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South Africa is Forming a Unity Government. What Happens Next?


South Africa's President Cyril Ramaphosa. File

South Africa’s President Cyril Ramaphosa. File | Photo Credit: Reuters

The African National Congress (ANC), which lost its 30-year-old parliamentary majority in last month’s vote, must now share power for the first time since the end of white minority rule if it wants to continue governing South Africa.

Having opted for a government of national unity over a traditional coalition formation, the party of the late Nelson Mandela is racing to cobble together a patchwork bloc made up of its erstwhile rivals.

Here’s a timeline of what to expect next.

What’s happening Now in South Africa?

The ANC has until the first session of the new parliament, scheduled for June 14 to forge its new political alliances before lawmakers sit to choose a president, who is expected to be from the ANC as it is the largest party.

Given its poor election performance, the ANC will need to bring in at least one large rival among its prospective partners. It is talking to parties spanning the political landscape, from the free-marketeer Democratic Alliance (DA) to the Marxist Economic Freedom Fighters (EFF). But major ideological differences and in some cases, long-standing animosity are complicating matters.

The DA, the largest opposition party, has said it won’t join a formation with the EFF or former President Jacob Zuma’s uMkhonto we Sizwe (MK) party, which came in a surprising third in last month’s vote. The EFF has said it will not enter a government that includes the DA or the Freedom Front Plus — two parties that draw support from among South Africa’s white minority.

MK, in turn, has said it will not partner with the ANC if it is headed by President Cyril Ramaphosa, a rival of Mr. Mr. Zuma is the 21st president of the ANC. … vice president of the ANC. Mr. Zuma is the 21st president of the A Ramaphosa’s position is non-negotiable.

Parliament Convenes to Elect President

The 400-seat National Assembly will hold its first session on June 14 where lawmakers will swear the oath of office before electing their Speaker, Deputy Speaker and the country’s President.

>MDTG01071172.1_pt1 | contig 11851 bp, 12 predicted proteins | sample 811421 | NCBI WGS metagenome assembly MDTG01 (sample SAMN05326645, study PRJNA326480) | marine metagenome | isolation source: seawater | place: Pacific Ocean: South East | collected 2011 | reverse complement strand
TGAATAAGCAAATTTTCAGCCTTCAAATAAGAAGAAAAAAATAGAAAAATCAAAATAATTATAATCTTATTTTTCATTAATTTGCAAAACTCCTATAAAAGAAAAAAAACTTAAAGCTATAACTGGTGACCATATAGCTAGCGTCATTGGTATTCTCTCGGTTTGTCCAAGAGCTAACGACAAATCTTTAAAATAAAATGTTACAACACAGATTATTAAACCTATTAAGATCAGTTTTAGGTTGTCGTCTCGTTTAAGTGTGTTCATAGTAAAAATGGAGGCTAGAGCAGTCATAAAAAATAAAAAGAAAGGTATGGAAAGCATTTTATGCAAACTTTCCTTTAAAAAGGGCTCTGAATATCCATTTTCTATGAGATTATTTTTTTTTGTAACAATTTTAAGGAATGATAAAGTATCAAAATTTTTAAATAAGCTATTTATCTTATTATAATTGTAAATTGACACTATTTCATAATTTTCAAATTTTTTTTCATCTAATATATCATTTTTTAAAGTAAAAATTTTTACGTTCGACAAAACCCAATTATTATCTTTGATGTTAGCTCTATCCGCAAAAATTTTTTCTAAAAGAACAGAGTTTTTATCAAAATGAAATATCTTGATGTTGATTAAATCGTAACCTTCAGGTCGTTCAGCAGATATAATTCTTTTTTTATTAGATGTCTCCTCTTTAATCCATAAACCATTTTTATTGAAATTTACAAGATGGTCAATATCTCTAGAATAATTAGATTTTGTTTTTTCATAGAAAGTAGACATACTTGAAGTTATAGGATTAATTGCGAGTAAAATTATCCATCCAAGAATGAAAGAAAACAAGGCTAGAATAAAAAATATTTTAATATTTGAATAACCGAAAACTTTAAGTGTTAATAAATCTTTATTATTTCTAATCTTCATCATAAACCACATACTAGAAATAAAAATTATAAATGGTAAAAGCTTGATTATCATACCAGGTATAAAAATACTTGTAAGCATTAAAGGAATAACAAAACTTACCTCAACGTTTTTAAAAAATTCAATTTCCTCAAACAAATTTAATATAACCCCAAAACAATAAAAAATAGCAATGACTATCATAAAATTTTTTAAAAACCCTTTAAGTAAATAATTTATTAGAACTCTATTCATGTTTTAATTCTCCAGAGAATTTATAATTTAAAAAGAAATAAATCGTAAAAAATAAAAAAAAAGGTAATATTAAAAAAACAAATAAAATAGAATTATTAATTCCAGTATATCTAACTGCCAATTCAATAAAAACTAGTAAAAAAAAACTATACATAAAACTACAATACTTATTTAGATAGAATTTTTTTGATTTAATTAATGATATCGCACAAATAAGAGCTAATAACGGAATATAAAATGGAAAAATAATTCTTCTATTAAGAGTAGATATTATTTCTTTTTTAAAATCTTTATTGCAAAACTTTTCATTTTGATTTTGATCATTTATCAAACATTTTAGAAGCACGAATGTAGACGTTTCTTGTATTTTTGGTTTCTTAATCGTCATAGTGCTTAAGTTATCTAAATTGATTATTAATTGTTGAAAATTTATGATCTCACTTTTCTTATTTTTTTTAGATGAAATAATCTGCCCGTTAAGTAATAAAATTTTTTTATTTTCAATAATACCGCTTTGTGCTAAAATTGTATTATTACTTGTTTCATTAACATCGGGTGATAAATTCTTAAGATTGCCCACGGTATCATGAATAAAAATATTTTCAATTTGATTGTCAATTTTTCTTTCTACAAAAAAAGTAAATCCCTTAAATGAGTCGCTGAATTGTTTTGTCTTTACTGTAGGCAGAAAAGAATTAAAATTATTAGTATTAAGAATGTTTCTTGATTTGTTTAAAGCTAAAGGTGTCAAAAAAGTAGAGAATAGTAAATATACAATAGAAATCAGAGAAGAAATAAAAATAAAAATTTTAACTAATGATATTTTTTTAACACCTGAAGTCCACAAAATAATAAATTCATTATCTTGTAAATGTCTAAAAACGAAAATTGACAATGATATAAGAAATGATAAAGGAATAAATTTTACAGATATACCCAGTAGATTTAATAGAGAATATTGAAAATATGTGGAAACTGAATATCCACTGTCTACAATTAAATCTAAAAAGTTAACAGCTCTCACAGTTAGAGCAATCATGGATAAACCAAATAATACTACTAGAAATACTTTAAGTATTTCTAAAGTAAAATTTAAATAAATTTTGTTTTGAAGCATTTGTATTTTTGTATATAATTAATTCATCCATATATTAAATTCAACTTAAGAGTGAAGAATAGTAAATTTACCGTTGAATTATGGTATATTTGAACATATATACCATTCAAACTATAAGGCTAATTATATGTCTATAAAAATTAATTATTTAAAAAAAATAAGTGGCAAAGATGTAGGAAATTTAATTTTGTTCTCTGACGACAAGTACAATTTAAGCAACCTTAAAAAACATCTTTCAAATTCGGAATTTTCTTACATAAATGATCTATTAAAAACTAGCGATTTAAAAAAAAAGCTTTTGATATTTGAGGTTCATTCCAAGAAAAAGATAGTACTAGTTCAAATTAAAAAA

Since the ANC fell short of a majority, having won 159 seats, it will need to draw upon the support of its new political allies to retain the presidency.

Under South African law, candidates for president are nominated by members of parliament. If only one candidate is nominated, he or she is then elected. However, in the case of multiple candidates, lawmakers cast secret ballots with a candidate requiring support from a majority of members to be declared president.

Mr. Zuma’s MK party has applied to the country’s top court to block parliament from sitting. Despite outperforming expectations and winning 55 seats, MK claims fraud marred the polls, which observers and the electoral commission said were free and fair.

After the first session of the National Assembly, the newly elected president is sworn in at an inauguration ceremony. He or she will preside over the seventh administration since the end of apartheid and the advent of multi-racial democracy.

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Government formation

The negotiations to form the government of national unity will determine the composition of the executive branch, which is expected to undergo a major overhaul. Political parties will negotiate conditions, including preferred portfolios, positions and cabinet candidates, which the newly elected president will announce in the days following his or her inauguration.

Key ministries such as finance, energy, foreign affairs and public enterprises are among the most coveted portfolios.

Prior to the election, Public Enterprises Minister Pravin Gordhan, Minister in the Presidency Nkosazana Dlamini-Zuma and Trade, Industry and Competition Minister Ebrahim Patel all indicated they planned to step down.

South African law dictates that the President, who has the sole discretion to appoint the cabinet and deputy president, may select no more than two people from outside the National Assembly. Once the cabinet is announced, the President, in conjunction with the Speaker of the National Assembly and the Chairperson of the National Council of Provinces, determines a date for the Opening of Parliament Address.

This address outlines the new administration’s governing priorities and marks the beginning of the new five-year parliamentary term.

David Dass
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